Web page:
Some real progress is being made in the fight against corrupt practices in port; which range from the everlasting demand for bribes to provide services, to frightening extortion.
For years there has been a sort of fatalism about these practices – you go along with them, because you fear the consequences if you don’t bribe everyone from the agent’s runner to the pilot, with bottles of spirits or cartons of cigarettes.
The master, told he is in “big trouble” for some supposed paperwork infraction or a couple of aspirins short in the medical cabinet, by some bullying official, will be urged to mitigate the offence and get the ship cleared by a cash payment. It has gone on for years and has, in certain parts of the world become almost culturally entrenched.
Collective industry action against endemic corruption is, however, beginning to bear fruit, with the Marine Anti-Corruption Network, which began on a small scale in 2011, now registering some 100 members, representing more than a quarter of global tonnage.
“Seafarers…still face unacceptable stress in many ports around the world”
Where a single shipping company might fear to tackle national authorities, lest there be unpleasant repercussions, collective action, with some of the biggest operators represented in the organisation, has proved very effective.
With an anonymous incident reporting scheme and a willingness to engage with government at the highest level, the Copenhagen-based MACN is driven by a need to establish a “culture of integrity” in the maritime community.
It has campaigned in a number of countries where demands upon ships have been particularly pressing, such as Nigeria, Argentina and the Suez Canal and has reported that reports of corrupt demands have declined in response to its efforts. Change, says MACS, is possible, with strong collective action.
But change, of habits ingrained over generations, doesn’t come easily and for the seafarers who remain exposed to corrupt demands and threats, should these not be granted, still face unacceptable stress in many ports around the world.
The human effects of pilfering with a ship in port
The Seafarers’ International Research Centre, with the support of Lloyd’s Register Foundation has recently issued a video that sets out the sheer unpleasantness which seafarers face from corrupt practices.
Titled Seafarers’ Stress and Subjugation as a result of Corrupt Practices, the film features a number of seafaring witnesses recounting some of the degrading and unacceptable demands upon them, which has made arrival in port something to be dreaded, rather than eagerly anticipated.
An officer recounts how people on a harbour tug, refused gifts, declined to assist the ship alongside. Another describes a miserable experience when the ship’s welfare fund had to be used to pay off corrupt officials and get the ship cleared to sail.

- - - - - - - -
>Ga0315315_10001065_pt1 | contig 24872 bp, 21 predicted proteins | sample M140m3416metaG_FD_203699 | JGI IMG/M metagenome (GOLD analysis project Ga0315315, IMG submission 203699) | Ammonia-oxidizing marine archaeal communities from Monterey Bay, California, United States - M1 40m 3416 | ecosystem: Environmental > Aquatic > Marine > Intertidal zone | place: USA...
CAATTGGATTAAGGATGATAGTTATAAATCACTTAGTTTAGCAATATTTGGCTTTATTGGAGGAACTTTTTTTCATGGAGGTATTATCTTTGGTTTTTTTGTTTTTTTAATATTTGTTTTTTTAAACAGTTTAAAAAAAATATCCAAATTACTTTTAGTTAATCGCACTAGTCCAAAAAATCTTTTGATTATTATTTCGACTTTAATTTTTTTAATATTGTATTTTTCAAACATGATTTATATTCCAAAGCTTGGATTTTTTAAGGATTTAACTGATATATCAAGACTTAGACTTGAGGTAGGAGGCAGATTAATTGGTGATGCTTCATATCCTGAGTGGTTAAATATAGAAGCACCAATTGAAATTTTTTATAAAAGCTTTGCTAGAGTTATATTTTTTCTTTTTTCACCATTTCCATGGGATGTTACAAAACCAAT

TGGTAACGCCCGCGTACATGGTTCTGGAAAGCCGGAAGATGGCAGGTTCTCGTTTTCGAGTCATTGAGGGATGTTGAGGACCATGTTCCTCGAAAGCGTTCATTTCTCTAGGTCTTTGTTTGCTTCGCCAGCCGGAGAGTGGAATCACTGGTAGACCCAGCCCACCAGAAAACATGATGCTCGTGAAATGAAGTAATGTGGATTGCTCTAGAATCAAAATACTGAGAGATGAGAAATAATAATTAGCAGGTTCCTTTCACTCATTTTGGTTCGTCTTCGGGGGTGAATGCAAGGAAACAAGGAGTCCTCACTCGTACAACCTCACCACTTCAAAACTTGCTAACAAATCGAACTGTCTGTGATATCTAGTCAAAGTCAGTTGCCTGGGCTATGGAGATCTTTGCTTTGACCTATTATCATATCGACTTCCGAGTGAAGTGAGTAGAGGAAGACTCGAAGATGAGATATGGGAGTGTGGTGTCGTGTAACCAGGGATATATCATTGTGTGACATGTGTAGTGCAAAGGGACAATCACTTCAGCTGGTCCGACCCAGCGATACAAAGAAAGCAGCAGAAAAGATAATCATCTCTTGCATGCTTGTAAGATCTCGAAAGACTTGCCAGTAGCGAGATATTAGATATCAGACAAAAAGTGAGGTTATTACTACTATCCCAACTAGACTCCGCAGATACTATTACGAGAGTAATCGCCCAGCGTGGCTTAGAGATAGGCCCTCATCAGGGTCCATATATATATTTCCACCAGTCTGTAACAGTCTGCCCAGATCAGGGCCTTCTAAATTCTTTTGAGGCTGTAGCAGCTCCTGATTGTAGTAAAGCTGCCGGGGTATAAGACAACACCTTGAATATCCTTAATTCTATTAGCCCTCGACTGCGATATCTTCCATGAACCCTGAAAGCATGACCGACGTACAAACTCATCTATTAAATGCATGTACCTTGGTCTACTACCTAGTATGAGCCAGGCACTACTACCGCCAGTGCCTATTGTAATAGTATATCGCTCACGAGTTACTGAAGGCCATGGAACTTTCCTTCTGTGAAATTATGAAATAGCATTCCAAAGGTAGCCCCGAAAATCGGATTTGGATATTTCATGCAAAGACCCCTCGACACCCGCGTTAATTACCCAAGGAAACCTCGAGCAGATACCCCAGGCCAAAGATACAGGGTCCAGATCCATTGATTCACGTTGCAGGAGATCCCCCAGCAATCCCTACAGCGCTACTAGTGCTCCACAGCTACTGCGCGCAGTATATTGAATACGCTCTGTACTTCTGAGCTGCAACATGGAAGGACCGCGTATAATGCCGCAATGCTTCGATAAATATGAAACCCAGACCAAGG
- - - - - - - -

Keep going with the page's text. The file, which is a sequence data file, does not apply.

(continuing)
An appalling case is reported where a ship was left unprovisioned as she left on a long voyage after an unbribed providore refused to supply what had been ordered. The humiliation of “grown people shedding tears” when faced with bullying and corrupt officials demanding their “bungs”, does not sit easily on our sensitivities in 2020.
The video also covers the human effects of pilfering with a ship in port, an officer reporting how all the brass fire equipment had to be taken to a place of safety following a “hazard analysis” before arriving a port notorious for its thieving. If a fire should break out – think of the delays this would cause.
Then there was the downright extortion and intimidation that could be met with in some places, where corrupt officials would threaten the master with detention unless they were paid off in cash, which his company had expressly forbidden.
“Say NO to corruption”
It is hard to remain unmoved by the plight of these seafarers, who have to face such routine unpleasantness. The video also provided reports of dirty doings, with ships taking bunkers, where the “tricks of the trade” saw air blown into the fuel being taken aboard creating a “cappacino” effect that gives a false reading of the amount loaded. In one case reported, there was a 10 per cent shortage in the ship’s bunker tanks, for which the Chief Engineer may well have been blamed.
Port calls are often stressful, but people aboard ship should never have to face the sort of demands reported by these SIRC witnesses. The objective of the video is to spread the word and encourage action.
It is perhaps inevitable that with the wholly laudable collective efforts of industry bodies to “say NO to corruption”, corrupt people will often cut up rough, when faced with determined refusal.
But it is then doubly important to ensure that the seafarers – those on the “front line” – are given the support they need. Such initiatives as the MACN and indeed this work of SIRC, will hopefully gather momentum and reduce these horrible “practices of the port”, wherever they raise their ugly heads. Check out this video on www.sirc.cf.ac.uk/Problem_Ports.aspx
Maritime industry legend, and former long-term editor of Lloyds List, Michael Grey kicks off each month with topical issues affecting the maritime world at large.